Neolithic and Medieval settlement on the Karlín Plain was sparse due to frequent flooding; the plain is located next to a meander of the Vltava, which has a tendency to flood the entire plain during high water levels. This changed in the late 19th century, when the river was gradually regulated.

The municipality of Karlín was founded in 1817 and named in honor of Caroline Augusta of Bavaria, the wife of the Habsburg Holy Roman Emperor Francis II. The suburban town was elevated to city status in early 20th century; after Czechoslovak independence in 1918, it was incorporated as part of Prague. Much like the nearby Holešovice, Karlín turned into an industrial, working-class neighborhood with the advent of heavy industry. The major industries represented were textile and machinery works. Today, most of the plants have been abandoned and many have been turned into unique, attractive residential lofts.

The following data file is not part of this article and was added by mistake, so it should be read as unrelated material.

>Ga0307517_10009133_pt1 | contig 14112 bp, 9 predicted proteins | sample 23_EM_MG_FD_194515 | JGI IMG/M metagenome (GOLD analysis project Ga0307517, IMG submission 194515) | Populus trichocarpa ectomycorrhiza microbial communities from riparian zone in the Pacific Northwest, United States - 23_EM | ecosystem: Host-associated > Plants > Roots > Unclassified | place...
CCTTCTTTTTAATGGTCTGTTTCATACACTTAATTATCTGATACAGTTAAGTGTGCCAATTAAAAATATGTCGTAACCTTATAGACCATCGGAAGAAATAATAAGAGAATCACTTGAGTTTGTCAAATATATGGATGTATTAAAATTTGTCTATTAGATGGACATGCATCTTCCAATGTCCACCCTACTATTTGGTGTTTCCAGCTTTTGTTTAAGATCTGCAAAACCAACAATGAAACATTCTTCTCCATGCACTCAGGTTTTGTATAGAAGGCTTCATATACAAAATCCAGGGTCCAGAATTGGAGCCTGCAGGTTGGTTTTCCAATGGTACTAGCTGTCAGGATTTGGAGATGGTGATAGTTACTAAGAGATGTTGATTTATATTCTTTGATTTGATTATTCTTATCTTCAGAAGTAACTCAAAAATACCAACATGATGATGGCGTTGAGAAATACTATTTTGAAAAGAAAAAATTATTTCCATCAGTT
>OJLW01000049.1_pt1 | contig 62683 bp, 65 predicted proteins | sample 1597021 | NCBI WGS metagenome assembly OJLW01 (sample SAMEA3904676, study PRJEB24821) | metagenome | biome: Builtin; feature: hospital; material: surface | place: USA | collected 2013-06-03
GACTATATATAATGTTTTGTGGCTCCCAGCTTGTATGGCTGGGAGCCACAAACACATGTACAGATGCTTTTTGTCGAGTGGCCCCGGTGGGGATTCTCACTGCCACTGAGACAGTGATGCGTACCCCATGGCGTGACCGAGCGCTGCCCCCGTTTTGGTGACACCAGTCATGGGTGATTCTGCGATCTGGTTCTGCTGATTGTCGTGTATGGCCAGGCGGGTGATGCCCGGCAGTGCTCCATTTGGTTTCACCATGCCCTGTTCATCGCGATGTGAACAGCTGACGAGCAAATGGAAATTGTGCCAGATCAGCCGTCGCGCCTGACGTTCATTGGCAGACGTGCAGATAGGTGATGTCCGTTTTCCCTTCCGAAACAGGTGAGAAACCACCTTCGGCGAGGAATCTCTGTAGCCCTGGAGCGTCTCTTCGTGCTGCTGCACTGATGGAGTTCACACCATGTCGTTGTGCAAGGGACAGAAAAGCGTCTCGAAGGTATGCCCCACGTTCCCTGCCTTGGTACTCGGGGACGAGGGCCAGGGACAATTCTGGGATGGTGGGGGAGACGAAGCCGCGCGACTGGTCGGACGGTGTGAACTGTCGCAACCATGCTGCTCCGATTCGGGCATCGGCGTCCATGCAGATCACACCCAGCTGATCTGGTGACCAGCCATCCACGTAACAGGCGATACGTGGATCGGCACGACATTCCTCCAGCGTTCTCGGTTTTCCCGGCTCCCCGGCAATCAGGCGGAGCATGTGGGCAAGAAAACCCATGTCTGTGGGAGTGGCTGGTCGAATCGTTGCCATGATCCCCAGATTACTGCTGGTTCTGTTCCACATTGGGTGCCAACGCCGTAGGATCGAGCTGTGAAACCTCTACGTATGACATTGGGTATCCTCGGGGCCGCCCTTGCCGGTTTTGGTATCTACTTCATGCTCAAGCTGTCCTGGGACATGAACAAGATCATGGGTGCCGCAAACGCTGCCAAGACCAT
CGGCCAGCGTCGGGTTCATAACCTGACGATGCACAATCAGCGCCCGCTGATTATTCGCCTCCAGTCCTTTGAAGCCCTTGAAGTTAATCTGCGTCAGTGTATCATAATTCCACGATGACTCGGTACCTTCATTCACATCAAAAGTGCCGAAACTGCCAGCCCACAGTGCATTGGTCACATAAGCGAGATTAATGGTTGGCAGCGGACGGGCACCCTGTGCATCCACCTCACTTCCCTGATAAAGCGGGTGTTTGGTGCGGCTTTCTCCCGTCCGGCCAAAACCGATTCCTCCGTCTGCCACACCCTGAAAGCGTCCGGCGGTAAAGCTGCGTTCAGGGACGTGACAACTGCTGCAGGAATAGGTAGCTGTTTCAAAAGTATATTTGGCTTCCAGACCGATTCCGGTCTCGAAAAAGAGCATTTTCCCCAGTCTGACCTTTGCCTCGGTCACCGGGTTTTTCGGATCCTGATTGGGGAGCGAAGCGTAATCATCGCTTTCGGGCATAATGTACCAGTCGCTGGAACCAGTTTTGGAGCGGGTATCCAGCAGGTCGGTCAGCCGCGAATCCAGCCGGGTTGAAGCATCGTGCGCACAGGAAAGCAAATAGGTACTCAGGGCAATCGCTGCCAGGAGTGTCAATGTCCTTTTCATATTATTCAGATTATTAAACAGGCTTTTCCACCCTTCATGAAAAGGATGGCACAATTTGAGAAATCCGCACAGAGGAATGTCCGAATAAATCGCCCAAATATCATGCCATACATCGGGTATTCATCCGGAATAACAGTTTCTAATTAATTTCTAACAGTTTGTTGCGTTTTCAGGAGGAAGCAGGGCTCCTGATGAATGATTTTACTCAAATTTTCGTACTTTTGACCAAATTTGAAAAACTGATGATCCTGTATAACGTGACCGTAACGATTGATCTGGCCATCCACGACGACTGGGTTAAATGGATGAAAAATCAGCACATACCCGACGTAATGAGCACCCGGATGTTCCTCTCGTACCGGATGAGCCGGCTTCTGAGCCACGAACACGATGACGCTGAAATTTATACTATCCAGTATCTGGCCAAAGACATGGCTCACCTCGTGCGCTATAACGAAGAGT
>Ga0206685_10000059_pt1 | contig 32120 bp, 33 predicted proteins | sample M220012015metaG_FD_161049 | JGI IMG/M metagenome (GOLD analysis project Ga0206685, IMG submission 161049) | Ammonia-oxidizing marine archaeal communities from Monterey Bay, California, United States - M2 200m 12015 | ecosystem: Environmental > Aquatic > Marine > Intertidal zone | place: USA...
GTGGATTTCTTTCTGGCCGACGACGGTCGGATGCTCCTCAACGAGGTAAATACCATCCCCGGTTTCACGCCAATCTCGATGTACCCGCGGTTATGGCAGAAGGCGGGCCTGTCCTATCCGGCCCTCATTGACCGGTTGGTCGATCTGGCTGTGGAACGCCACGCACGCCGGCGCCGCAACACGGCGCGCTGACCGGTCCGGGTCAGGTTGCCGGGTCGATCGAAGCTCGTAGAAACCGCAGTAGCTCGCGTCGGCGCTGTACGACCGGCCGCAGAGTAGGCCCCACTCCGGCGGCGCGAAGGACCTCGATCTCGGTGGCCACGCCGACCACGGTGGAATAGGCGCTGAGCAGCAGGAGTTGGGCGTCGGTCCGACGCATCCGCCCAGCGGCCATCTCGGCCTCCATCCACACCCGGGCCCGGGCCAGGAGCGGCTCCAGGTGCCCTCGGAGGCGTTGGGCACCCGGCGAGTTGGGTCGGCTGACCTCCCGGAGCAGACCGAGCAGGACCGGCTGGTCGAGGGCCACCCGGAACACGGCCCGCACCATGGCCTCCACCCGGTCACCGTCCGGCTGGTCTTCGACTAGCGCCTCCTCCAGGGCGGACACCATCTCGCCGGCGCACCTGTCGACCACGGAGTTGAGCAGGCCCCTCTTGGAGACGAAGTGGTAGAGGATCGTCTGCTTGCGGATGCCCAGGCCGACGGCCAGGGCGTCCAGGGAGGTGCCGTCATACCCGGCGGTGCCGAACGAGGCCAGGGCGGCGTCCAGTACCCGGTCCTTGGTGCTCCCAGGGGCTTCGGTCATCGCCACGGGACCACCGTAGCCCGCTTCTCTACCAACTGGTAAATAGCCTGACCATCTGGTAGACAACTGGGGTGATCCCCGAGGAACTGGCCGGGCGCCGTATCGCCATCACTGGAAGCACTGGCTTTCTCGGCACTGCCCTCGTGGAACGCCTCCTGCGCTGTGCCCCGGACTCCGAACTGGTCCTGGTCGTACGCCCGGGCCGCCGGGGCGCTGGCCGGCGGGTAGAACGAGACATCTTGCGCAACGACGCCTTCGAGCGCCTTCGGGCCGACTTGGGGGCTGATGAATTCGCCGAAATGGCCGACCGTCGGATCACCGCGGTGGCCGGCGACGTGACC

Architectural highlights include the oldest gas factory in the Czech Republic, which provided lamp gas for Prague’s streetlights, and the Neo-Romantic Church of Sts. Cyril and Method, both from the 19th century. Also important is the 19th-century Negrelli Viaduct, the second oldest and first dedicated rail bridge in Prague.



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